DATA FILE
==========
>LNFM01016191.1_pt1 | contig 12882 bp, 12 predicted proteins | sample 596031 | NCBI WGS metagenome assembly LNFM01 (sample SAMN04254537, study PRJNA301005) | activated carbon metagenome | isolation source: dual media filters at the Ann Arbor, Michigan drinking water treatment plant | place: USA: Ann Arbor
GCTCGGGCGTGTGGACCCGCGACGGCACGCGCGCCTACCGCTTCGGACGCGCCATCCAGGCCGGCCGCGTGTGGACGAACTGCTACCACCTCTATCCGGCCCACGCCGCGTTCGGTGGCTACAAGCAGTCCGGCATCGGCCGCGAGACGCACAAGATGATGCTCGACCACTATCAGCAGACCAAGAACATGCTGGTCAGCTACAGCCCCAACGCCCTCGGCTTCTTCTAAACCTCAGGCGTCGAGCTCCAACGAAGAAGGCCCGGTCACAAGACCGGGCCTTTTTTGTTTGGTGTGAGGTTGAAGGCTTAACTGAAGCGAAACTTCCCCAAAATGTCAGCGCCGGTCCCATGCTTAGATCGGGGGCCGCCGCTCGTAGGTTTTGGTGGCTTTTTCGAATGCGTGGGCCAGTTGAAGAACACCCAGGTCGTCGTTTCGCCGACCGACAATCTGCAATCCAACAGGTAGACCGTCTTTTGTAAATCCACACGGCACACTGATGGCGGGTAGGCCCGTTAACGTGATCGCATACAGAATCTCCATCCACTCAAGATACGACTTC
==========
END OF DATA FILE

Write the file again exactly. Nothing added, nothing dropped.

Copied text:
>LNFM01016191.1_pt1 | contig 12882 bp, 12 predicted proteins | sample 596031 | NCBI WGS metagenome assembly LNFM01 (sample SAMN04254537, study PRJNA301005) | activated carbon metagenome | isolation source: dual media filters at the Ann Arbor, Michigan drinking water treatment plant | place: USA: Ann Arbor
GCTCGGGCGTGTGGACCCGCGACGGCACGCGCGCCTACCGCTTCGGACGCGCCATCCAGGCCGGCCGCGTGTGGACGAACTGCTACCACCTCTATCCGGCCCACGCCGCGTTCGGTGGCTACAAGCAGTCCGGCATCGGCCGCGAGACGCACAAGATGATGCTCGACCACTATCAGCAGACCAAGAACATGCTGGTCAGCTACAGCCCCAACGCCCTCGGCTTCTTCTAAACCTCAGGCGTCGAGCTCCAACGAAGAAGGCCCGGTCACAAGACCGGGCCTTTTTTGTTTGGTGTGAGGTTGAAGGCTTAACTGAAGCGAAACTTCCCCAAAATGTCAGCGCCGGTCCCATGCTTAGATCGGGGGCCGCCGCTCGTAGGTTTTGGTGGCTTTTTCGAATGCGTGGGCCAGTTGAAGAACACCCAGGTCGTCGTTTCGCCGACCGACAATCTGCAATCCAACAGGTAGACCGTCTTTTGTAAATCCACACGGCACACTGATGGCGGGTAGGCCCGTTAACGTGATCGCATACAGAATCTCCATCCACTCAAGATACGACTTC